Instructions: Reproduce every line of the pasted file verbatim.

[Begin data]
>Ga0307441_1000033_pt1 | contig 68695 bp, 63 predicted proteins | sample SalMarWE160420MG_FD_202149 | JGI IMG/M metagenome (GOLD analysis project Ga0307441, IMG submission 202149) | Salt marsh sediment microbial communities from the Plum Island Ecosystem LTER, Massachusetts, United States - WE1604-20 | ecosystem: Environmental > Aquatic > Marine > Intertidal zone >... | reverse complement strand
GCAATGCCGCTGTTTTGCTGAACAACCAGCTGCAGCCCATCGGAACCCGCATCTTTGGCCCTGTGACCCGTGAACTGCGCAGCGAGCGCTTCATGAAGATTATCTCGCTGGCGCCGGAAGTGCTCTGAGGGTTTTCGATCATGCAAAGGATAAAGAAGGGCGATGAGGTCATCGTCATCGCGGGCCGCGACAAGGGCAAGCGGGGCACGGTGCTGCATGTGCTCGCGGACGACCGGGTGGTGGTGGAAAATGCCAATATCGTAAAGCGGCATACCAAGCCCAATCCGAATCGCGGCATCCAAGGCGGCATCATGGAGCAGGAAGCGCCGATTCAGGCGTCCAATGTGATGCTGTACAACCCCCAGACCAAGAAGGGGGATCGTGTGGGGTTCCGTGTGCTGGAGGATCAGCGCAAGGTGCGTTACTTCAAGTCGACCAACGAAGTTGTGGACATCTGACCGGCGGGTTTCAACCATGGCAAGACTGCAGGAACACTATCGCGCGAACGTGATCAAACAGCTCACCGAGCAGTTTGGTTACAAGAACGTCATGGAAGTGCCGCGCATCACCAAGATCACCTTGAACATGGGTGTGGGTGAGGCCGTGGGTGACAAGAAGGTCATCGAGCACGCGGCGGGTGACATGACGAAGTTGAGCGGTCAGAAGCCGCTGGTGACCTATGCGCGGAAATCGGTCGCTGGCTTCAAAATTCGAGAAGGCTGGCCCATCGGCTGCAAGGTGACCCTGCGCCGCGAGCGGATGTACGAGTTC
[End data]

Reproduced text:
>Ga0307441_1000033_pt1 | contig 68695 bp, 63 predicted proteins | sample SalMarWE160420MG_FD_202149 | JGI IMG/M metagenome (GOLD analysis project Ga0307441, IMG submission 202149) | Salt marsh sediment microbial communities from the Plum Island Ecosystem LTER, Massachusetts, United States - WE1604-20 | ecosystem: Environmental > Aquatic > Marine > Intertidal zone >... | reverse complement strand
GCAATGCCGCTGTTTTGCTGAACAACCAGCTGCAGCCCATCGGAACCCGCATCTTTGGCCCTGTGACCCGTGAACTGCGCAGCGAGCGCTTCATGAAGATTATCTCGCTGGCGCCGGAAGTGCTCTGAGGGTTTTCGATCATGCAAAGGATAAAGAAGGGCGATGAGGTCATCGTCATCGCGGGCCGCGACAAGGGCAAGCGGGGCACGGTGCTGCATGTGCTCGCGGACGACCGGGTGGTGGTGGAAAATGCCAATATCGTAAAGCGGCATACCAAGCCCAATCCGAATCGCGGCATCCAAGGCGGCATCATGGAGCAGGAAGCGCCGATTCAGGCGTCCAATGTGATGCTGTACAACCCCCAGACCAAGAAGGGGGATCGTGTGGGGTTCCGTGTGCTGGAGGATCAGCGCAAGGTGCGTTACTTCAAGTCGACCAACGAAGTTGTGGACATCTGACCGGCGGGTTTCAACCATGGCAAGACTGCAGGAACACTATCGCGCGAACGTGATCAAACAGCTCACCGAGCAGTTTGGTTACAAGAACGTCATGGAAGTGCCGCGCATCACCAAGATCACCTTGAACATGGGTGTGGGTGAGGCCGTGGGTGACAAGAAGGTCATCGAGCACGCGGCGGGTGACATGACGAAGTTGAGCGGTCAGAAGCCGCTGGTGACCTATGCGCGGAAATCGGTCGCTGGCTTCAAAATTCGAGAAGGCTGGCCCATCGGCTGCAAGGTGACCCTGCGCCGCGAGCGGATGTACGAGTTC